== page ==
pforams@mikrotax - Pearsonites broedermanni pforams@mikrotax - Pearsonites broedermanni

Pearsonites broedermanni

Classification: pf_cenozoic -> Truncorotaloididae -> Pearsonites -> Pearsonites broedermanni
Sister taxa: P. anapetes, P. broedermanni, P. lodoensis


Citation: Pearsonites broedermanni (Cushman & Bermudez 1949)
taxonomic rank: Species
Basionym: Globorotalia (Truncorotalia) broedermanni
Taxonomic discussion: This (predominantly) Eocene taxon figures prominently in early and early middle Eocene (sub)tropical assemblages. It may be considered the central form of the “Morozovella broedermanni group” (Premoli Silva and Boersma, 1988, p. 344) which is closely related to, and descended from, the group of “biconvex morozovellids” (Premoli Silva and Boersma, 1988: 344), characterized by Igorina convexa/ tadjikistanensis and related forms (see also Premoli
Silva and Boersma, 1989; Blow, 1979, p. 934). Pearson (1993, p. 20; text-fig. 14) included broedermanni in the group of “biconvex morozovellids” ( “Acarinina pusilla group”) recognizing that it (and related forms) was probably not referable to either Morozovella or Acarinina. Berggren and Norris (1997) included these forms in Igorina (see also Olsson and others, 1999 for further discussion).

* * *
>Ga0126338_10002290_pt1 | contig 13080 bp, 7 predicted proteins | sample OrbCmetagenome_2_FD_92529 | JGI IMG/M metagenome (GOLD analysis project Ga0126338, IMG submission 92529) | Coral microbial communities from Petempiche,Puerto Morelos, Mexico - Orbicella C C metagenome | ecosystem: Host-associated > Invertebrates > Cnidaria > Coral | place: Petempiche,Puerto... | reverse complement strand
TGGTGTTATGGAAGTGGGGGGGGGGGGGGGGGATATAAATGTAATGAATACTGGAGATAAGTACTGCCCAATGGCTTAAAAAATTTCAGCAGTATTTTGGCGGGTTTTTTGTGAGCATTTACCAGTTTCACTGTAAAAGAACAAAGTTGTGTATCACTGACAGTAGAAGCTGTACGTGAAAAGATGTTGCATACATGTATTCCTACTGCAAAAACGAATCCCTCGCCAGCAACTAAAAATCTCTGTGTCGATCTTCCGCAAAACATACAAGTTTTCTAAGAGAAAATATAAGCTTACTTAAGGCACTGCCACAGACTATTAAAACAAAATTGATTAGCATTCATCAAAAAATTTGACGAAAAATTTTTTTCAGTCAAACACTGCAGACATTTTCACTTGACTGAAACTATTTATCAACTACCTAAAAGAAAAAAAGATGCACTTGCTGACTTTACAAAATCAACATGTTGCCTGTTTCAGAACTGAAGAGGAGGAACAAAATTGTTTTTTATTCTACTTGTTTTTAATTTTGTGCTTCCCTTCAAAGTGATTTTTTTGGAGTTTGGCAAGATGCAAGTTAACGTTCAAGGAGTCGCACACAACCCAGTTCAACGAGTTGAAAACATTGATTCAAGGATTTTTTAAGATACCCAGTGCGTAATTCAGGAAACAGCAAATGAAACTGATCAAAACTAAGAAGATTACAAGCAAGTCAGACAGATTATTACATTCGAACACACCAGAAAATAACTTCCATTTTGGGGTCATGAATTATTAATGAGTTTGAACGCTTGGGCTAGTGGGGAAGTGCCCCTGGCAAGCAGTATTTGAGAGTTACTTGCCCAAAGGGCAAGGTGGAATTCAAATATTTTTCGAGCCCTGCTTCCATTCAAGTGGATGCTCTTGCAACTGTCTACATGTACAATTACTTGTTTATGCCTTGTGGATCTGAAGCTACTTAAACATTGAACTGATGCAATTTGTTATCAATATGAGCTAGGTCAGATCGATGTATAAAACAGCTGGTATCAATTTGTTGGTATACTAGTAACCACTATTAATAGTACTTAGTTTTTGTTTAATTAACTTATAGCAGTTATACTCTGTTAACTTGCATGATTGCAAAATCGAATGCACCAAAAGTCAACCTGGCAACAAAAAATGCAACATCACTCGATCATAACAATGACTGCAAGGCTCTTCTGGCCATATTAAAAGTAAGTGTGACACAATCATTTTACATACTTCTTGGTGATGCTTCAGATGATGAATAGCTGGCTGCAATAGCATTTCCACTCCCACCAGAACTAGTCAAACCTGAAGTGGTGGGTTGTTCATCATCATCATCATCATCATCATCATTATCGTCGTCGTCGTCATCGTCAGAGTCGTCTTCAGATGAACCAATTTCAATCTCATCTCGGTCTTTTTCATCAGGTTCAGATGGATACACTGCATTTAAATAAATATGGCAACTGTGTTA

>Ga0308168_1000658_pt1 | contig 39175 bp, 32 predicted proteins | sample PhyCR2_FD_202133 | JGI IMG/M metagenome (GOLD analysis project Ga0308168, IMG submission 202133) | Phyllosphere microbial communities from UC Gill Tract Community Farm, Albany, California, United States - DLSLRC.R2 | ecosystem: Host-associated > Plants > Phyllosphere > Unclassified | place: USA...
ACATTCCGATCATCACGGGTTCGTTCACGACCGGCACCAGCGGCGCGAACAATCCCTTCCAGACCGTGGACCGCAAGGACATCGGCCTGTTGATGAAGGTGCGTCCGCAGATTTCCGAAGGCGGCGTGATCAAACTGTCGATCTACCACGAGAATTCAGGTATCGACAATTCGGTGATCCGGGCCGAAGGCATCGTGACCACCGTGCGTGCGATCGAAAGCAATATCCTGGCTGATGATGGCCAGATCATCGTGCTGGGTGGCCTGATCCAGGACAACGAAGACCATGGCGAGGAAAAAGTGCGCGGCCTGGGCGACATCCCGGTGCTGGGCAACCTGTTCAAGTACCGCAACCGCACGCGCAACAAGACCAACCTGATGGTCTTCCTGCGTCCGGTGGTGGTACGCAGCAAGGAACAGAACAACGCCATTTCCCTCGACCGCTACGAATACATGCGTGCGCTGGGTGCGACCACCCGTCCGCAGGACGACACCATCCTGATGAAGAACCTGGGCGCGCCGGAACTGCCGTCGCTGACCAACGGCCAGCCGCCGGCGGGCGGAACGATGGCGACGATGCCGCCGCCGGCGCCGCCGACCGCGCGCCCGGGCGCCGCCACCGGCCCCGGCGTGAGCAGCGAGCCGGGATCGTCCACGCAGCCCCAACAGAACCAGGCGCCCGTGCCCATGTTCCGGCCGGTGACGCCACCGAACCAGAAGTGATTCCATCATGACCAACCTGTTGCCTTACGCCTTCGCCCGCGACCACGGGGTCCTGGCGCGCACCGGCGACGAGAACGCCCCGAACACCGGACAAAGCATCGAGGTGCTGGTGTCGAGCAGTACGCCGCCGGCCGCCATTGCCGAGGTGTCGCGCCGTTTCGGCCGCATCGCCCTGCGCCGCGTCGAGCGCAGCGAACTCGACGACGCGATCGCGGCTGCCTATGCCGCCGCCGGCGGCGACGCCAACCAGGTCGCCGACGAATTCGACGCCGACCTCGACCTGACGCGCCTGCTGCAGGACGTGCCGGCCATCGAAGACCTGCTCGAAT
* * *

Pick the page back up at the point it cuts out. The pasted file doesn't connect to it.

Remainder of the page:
Blow (1979) distinguished Globorotalia broedermanni lodoensis Mallory (from the lower Eocene part of the Lodo Fm. of California) as a lower Eocene (Zone P5-P8b) ancestor of broedermanni s. str., which was said to range from Zone P8a to P11 (=Zone E5-9 of this paper). Distinction between the two was based upon subtle (but distinct) differences such as: usually lower number of chambers in last whorl, relatively more tightly coiled test resulting in narrower umbilicus, more smoothly recurved dorsal intercameral sutures and more lobulate periphery (lodoensis) vs proximally more radial but marginally/distally sharply retorse sutures, more evolute coiling resulting in somewhat larger umbilicus particularly in younger forms, slightly more inflated chambers ventrally and dorsally in some instances, somewhat more equally biconvex and greater appression of chambers in the last convolution of the test, and slightly more tightly coiled test (broedermanni; see further discussion under lodoensis below).